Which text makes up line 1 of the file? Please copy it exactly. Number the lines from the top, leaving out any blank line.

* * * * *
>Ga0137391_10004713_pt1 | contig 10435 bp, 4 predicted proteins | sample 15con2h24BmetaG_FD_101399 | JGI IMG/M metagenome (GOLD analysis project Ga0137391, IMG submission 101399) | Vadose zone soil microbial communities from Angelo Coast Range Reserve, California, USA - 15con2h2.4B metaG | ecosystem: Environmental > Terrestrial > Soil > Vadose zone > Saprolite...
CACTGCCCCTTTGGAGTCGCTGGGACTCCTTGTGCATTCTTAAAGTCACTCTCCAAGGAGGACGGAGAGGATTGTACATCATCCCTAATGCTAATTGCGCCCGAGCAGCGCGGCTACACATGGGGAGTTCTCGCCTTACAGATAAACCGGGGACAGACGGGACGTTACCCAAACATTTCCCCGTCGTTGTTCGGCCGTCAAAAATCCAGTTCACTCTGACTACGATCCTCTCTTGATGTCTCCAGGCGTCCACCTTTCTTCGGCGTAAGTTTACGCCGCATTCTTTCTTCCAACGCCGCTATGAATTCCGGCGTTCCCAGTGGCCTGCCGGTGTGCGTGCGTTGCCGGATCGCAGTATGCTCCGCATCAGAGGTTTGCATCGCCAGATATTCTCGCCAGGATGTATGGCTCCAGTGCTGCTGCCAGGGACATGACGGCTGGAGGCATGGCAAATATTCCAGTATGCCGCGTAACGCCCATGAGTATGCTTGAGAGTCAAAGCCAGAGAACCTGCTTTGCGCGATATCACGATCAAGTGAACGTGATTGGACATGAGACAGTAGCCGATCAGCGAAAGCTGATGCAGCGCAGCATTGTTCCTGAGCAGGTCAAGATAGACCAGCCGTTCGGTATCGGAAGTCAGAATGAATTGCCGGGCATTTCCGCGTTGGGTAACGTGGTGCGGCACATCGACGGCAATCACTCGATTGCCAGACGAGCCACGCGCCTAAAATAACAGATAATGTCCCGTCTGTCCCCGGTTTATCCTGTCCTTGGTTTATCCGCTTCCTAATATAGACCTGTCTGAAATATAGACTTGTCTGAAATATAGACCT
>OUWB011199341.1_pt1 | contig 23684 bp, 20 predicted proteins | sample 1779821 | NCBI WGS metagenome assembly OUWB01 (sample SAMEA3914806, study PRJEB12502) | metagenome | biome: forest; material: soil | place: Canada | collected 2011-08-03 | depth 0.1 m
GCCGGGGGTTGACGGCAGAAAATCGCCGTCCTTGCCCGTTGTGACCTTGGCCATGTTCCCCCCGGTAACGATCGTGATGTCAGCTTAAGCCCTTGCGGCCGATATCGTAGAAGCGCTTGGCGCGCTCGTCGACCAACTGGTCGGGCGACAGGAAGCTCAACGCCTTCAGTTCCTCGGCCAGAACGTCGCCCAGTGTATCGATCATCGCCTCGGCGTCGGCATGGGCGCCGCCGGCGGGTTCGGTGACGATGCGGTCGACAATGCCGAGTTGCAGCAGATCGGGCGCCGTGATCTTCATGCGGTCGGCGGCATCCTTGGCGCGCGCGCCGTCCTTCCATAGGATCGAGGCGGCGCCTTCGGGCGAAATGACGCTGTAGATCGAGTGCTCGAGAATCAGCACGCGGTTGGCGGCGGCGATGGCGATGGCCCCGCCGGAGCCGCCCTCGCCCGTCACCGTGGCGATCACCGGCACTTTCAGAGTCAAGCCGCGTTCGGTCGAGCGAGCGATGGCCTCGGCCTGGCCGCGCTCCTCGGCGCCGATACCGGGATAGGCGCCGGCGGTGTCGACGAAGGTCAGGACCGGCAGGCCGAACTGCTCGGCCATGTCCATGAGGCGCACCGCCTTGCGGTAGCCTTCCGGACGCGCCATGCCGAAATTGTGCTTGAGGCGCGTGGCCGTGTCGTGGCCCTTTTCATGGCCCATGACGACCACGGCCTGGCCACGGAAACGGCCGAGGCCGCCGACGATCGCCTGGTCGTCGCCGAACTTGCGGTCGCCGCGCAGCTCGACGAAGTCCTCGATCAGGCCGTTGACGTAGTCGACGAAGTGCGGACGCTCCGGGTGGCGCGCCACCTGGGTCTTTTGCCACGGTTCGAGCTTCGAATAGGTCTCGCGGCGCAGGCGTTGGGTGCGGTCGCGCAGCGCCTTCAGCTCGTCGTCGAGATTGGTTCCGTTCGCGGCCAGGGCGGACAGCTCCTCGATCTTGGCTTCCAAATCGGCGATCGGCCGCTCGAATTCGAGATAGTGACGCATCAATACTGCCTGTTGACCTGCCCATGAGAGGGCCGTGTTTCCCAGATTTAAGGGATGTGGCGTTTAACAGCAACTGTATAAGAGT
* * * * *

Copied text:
>Ga0137391_10004713_pt1 | contig 10435 bp, 4 predicted proteins | sample 15con2h24BmetaG_FD_101399 | JGI IMG/M metagenome (GOLD analysis project Ga0137391, IMG submission 101399) | Vadose zone soil microbial communities from Angelo Coast Range Reserve, California, USA - 15con2h2.4B metaG | ecosystem: Environmental > Terrestrial > Soil > Vadose zone > Saprolite...